3.3. But today there is not only a big gap in the world economy, but following the same dividing line there is also a huge gap in education which leads to a vicious circle – no economic resources, no education, no education – no economic development. We therefore want to support the UN millennium goal that, by 2015, all children complete a full course of primary education.

3.4. We stand for the establishment of schools for the dialogue of civilizations, which would promote social skills, cultural and religious tolerance, the study of other cultures, respect of the right of the “alien” (if it does not contradict the norms of the local civilization).

3.5. We emphasize the importance of adult learning and education in a very fast developing world. If the gaps in economy and development should be narrowed it will be necessary to give everybody the chance to keep his or her knowledge and skills up to date.

4. Believers of different religions united for peace

4.1. The world religions constitute a unique pool of wisdom and desire for a better co-existence of mankind in friendship and peace. But no one possesses the “ultimate truth”. Dialogue and cooperation between the world religions, their believers as well as their leaders, is therefore essential to achieve their common goals, which are better relations among people and enhanced respect for the divine creation.

4.2. To achieve greater unity among mankind, dialogue, cooperation and common actions of the world religions should be promoted at all levels, not only among leaders, but also among believers, in particular where they share the same neighbourhood.

4.3. A prerequisite for mutual respect is knowledge about each other. We therefore suggest that the world religions work together for the elaboration of a common curriculum for teaching about the other religions. This will ensure respectful information on the one hand and avoid misunderstandings, while wrongful stereotyping and hatred will be avoided.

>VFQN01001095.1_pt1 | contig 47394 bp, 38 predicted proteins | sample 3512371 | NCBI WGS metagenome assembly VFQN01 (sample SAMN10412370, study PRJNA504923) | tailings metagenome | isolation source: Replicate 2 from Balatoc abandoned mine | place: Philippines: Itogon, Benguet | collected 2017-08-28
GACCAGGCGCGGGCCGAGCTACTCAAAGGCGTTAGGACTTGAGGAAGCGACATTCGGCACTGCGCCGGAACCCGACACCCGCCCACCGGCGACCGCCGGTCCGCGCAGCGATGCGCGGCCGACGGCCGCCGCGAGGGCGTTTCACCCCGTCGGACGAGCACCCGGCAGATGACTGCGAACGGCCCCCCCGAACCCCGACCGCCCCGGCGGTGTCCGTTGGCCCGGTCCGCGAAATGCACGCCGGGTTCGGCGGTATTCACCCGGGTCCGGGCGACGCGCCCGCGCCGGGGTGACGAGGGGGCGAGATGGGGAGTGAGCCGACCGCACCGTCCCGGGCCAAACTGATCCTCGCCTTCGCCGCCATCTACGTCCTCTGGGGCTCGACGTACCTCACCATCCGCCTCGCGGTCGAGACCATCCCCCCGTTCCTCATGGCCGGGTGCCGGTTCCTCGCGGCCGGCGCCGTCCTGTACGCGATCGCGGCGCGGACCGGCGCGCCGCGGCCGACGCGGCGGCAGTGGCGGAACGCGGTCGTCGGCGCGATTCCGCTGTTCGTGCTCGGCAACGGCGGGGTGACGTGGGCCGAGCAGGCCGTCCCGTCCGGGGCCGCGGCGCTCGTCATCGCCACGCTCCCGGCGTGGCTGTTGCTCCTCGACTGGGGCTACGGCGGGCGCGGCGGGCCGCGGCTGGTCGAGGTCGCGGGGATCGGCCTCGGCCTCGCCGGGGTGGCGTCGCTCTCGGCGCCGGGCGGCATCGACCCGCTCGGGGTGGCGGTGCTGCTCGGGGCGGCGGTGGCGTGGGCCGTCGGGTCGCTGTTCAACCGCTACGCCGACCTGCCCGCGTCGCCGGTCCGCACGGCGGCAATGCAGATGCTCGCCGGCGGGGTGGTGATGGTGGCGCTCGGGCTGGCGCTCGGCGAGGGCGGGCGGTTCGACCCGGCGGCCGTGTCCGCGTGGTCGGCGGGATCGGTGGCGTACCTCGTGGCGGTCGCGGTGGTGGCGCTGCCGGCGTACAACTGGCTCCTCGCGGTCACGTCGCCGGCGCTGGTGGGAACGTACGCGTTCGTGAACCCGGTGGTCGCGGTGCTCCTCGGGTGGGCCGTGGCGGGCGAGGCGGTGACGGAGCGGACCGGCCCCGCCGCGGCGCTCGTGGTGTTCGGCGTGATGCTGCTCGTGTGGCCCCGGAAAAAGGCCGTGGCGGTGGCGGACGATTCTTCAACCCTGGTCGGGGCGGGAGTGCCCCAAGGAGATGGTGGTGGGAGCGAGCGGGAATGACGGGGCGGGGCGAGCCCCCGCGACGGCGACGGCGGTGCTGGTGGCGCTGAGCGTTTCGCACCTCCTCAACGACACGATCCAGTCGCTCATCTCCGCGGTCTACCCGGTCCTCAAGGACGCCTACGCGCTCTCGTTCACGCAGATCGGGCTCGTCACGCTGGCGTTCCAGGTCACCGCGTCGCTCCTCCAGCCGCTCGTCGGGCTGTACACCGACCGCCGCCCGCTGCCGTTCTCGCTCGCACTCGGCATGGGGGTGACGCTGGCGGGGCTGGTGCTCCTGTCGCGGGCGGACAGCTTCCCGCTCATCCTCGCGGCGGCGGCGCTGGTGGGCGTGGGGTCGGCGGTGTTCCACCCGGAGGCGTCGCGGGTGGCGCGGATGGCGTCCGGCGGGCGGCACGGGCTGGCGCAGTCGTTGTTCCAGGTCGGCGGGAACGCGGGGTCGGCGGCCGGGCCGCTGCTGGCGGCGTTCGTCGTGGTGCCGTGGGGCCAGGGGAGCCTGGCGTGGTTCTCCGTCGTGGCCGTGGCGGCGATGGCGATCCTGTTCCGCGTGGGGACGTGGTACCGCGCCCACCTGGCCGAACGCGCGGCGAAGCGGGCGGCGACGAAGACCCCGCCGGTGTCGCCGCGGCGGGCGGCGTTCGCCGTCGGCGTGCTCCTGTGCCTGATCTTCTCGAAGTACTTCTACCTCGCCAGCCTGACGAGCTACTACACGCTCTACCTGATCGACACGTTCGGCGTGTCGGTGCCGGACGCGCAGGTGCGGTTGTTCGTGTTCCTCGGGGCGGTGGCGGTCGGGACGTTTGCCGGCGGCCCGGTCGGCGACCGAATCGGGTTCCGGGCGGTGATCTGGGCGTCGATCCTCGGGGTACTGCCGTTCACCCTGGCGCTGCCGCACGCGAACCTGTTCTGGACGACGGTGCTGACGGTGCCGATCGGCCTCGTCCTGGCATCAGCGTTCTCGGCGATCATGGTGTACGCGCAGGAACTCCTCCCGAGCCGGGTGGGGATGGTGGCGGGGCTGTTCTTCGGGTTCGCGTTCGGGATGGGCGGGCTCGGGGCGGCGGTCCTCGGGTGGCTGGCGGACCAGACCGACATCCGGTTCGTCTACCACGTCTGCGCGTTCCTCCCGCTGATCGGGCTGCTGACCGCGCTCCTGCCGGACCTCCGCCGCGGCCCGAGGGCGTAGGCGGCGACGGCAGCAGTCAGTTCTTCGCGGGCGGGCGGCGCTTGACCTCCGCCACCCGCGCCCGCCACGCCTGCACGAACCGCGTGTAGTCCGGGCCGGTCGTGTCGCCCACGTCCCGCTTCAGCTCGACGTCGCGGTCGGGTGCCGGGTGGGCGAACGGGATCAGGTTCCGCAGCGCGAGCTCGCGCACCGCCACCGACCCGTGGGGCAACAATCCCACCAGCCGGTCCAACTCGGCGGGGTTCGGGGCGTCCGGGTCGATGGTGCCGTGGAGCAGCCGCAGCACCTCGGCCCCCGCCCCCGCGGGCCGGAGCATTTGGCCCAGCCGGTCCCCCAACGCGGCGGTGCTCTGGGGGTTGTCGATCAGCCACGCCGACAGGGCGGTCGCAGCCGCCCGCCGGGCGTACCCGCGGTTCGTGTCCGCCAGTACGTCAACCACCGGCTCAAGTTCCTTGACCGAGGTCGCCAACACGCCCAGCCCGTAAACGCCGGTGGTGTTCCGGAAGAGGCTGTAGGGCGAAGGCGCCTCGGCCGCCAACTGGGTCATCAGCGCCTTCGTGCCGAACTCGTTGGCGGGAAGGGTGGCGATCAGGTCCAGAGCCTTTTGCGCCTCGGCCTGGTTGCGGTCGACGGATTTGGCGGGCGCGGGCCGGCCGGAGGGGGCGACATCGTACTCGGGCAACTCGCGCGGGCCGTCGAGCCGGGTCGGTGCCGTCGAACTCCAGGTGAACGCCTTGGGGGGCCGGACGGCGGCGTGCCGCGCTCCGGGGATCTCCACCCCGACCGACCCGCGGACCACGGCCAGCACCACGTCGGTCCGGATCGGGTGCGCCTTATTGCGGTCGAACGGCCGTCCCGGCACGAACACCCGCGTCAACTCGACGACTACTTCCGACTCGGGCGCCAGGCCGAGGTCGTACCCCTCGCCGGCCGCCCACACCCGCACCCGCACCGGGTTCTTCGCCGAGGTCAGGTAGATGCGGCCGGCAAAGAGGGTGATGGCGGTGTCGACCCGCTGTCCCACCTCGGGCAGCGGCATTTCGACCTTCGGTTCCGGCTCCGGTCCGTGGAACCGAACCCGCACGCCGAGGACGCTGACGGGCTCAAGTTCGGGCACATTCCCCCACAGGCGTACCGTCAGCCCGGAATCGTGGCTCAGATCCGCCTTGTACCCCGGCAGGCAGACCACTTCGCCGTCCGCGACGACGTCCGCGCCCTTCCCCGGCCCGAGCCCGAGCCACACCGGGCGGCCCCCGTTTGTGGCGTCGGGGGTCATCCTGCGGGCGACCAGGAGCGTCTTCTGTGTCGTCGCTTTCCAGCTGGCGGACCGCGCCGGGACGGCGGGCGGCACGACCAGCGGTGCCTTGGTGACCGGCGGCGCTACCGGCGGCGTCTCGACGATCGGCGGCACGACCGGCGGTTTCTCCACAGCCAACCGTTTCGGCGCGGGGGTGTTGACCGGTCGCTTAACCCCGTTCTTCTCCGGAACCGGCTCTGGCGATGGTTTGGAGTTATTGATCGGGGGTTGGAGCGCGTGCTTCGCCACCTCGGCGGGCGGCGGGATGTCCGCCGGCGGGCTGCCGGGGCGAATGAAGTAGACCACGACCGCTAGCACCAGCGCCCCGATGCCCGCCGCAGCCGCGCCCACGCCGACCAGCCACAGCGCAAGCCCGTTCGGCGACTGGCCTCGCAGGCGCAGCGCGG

5. A legal basis for a just world order
5.1. In an increasingly interconnected world progress in the areas of development and security must go hand in hand. There will be no development without security and no security without development. Both development and security depend on respect for the rule of law.

5.2. The foundation of the United Nations Organisation back in 1945 was in important step towards justice and legally based international cooperation after the catastrophe of World War II and as a response to the barbarism that initiated this tragic experience.

5.3. Interstate relations should therefore be the supreme place of dialogue among civilizations and nations, the ultimate instance in international law and the only source of law enforcement at the international level. WPF “Dialogue of civilizations” is a platform for public support of these activities.

5.4. Human rights and human dignity are indispensable and indivisible. They are based in the common heritage of all civilizations and religions and in traditions and moral values of societies around the world. No civilization and no nation has the right to monopolize the system of human rights. Each member state of the United Nations has committed itself to implement the Universal Declaration of Human Rights in accordance with its civilizational traditions and societal values.